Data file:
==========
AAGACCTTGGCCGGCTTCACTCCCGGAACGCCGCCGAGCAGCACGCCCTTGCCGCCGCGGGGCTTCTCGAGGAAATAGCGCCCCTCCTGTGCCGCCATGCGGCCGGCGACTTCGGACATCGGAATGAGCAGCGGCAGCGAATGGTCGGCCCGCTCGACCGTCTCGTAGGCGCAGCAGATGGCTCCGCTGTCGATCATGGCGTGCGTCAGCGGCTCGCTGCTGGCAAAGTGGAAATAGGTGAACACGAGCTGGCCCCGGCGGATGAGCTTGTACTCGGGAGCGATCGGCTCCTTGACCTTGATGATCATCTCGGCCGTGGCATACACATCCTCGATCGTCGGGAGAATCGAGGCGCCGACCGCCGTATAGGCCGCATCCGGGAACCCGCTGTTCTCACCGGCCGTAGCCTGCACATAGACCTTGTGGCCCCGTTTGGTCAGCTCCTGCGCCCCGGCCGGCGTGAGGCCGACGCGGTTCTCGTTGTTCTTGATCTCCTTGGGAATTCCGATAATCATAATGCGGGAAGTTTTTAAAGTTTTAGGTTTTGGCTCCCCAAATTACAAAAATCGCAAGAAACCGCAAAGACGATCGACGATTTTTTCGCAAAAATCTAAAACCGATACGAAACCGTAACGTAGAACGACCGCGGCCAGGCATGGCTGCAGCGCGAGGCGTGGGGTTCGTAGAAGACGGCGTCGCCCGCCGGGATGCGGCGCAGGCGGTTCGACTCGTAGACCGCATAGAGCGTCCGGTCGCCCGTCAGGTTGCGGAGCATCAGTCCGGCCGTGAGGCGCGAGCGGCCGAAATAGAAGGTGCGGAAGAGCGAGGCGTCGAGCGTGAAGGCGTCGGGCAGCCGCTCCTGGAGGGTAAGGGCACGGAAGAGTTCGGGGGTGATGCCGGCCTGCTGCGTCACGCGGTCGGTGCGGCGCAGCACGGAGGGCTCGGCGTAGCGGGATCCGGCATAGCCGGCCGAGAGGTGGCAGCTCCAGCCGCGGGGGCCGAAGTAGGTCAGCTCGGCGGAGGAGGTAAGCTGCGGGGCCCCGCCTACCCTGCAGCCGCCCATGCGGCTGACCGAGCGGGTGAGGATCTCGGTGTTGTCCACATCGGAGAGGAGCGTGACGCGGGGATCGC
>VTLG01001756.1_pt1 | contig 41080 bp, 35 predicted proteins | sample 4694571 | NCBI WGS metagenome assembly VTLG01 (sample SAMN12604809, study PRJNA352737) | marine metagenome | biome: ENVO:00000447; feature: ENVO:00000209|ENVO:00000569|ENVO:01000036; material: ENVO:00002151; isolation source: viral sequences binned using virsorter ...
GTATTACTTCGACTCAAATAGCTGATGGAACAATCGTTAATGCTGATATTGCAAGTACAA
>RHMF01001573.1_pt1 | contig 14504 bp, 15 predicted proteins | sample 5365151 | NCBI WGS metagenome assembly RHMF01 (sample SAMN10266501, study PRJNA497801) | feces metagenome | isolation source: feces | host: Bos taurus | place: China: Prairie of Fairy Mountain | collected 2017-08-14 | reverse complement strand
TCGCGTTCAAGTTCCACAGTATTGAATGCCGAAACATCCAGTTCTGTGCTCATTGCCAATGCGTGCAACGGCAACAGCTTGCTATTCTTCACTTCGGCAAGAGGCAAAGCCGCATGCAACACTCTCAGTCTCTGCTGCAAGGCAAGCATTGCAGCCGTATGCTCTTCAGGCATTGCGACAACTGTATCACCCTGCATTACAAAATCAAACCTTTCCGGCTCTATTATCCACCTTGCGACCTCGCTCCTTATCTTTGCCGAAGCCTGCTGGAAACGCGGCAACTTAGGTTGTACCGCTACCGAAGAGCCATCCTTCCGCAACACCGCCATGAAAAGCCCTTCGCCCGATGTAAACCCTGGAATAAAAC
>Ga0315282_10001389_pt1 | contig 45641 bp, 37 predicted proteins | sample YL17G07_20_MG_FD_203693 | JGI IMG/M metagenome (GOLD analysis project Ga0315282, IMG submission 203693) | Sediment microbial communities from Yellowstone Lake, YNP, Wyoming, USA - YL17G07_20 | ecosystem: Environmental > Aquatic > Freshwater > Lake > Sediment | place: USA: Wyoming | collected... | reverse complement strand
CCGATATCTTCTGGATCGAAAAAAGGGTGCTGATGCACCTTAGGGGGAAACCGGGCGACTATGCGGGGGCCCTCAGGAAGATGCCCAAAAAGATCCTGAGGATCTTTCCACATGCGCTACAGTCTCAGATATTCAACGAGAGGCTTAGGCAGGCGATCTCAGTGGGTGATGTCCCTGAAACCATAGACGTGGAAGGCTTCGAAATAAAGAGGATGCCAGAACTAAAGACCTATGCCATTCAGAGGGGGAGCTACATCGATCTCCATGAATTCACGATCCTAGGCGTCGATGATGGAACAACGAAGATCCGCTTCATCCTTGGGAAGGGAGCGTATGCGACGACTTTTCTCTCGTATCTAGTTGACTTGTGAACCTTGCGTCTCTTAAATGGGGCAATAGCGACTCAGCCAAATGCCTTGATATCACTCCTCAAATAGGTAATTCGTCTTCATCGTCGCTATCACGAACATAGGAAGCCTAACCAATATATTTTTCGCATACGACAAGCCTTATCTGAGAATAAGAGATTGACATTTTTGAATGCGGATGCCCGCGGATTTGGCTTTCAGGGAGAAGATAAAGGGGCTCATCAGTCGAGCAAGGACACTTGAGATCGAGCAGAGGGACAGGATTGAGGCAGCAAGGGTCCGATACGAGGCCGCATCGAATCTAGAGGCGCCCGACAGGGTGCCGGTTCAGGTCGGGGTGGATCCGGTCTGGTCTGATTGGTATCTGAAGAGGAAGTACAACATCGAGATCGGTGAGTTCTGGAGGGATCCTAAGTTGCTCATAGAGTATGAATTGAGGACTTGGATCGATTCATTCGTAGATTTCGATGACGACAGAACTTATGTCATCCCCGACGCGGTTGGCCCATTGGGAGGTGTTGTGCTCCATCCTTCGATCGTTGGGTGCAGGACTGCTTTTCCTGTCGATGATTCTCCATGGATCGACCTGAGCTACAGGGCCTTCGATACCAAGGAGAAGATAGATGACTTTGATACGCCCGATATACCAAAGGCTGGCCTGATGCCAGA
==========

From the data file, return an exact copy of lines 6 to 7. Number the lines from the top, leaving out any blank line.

>Ga0315282_10001389_pt1 | contig 45641 bp, 37 predicted proteins | sample YL17G07_20_MG_FD_203693 | JGI IMG/M metagenome (GOLD analysis project Ga0315282, IMG submission 203693) | Sediment microbial communities from Yellowstone Lake, YNP, Wyoming, USA - YL17G07_20 | ecosystem: Environmental > Aquatic > Freshwater > Lake > Sediment | place: USA: Wyoming | collected... | reverse complement strand
CCGATATCTTCTGGATCGAAAAAAGGGTGCTGATGCACCTTAGGGGGAAACCGGGCGACTATGCGGGGGCCCTCAGGAAGATGCCCAAAAAGATCCTGAGGATCTTTCCACATGCGCTACAGTCTCAGATATTCAACGAGAGGCTTAGGCAGGCGATCTCAGTGGGTGATGTCCCTGAAACCATAGACGTGGAAGGCTTCGAAATAAAGAGGATGCCAGAACTAAAGACCTATGCCATTCAGAGGGGGAGCTACATCGATCTCCATGAATTCACGATCCTAGGCGTCGATGATGGAACAACGAAGATCCGCTTCATCCTTGGGAAGGGAGCGTATGCGACGACTTTTCTCTCGTATCTAGTTGACTTGTGAACCTTGCGTCTCTTAAATGGGGCAATAGCGACTCAGCCAAATGCCTTGATATCACTCCTCAAATAGGTAATTCGTCTTCATCGTCGCTATCACGAACATAGGAAGCCTAACCAATATATTTTTCGCATACGACAAGCCTTATCTGAGAATAAGAGATTGACATTTTTGAATGCGGATGCCCGCGGATTTGGCTTTCAGGGAGAAGATAAAGGGGCTCATCAGTCGAGCAAGGACACTTGAGATCGAGCAGAGGGACAGGATTGAGGCAGCAAGGGTCCGATACGAGGCCGCATCGAATCTAGAGGCGCCCGACAGGGTGCCGGTTCAGGTCGGGGTGGATCCGGTCTGGTCTGATTGGTATCTGAAGAGGAAGTACAACATCGAGATCGGTGAGTTCTGGAGGGATCCTAAGTTGCTCATAGAGTATGAATTGAGGACTTGGATCGATTCATTCGTAGATTTCGATGACGACAGAACTTATGTCATCCCCGACGCGGTTGGCCCATTGGGAGGTGTTGTGCTCCATCCTTCGATCGTTGGGTGCAGGACTGCTTTTCCTGTCGATGATTCTCCATGGATCGACCTGAGCTACAGGGCCTTCGATACCAAGGAGAAGATAGATGACTTTGATACGCCCGATATACCAAAGGCTGGCCTGATGCCAGA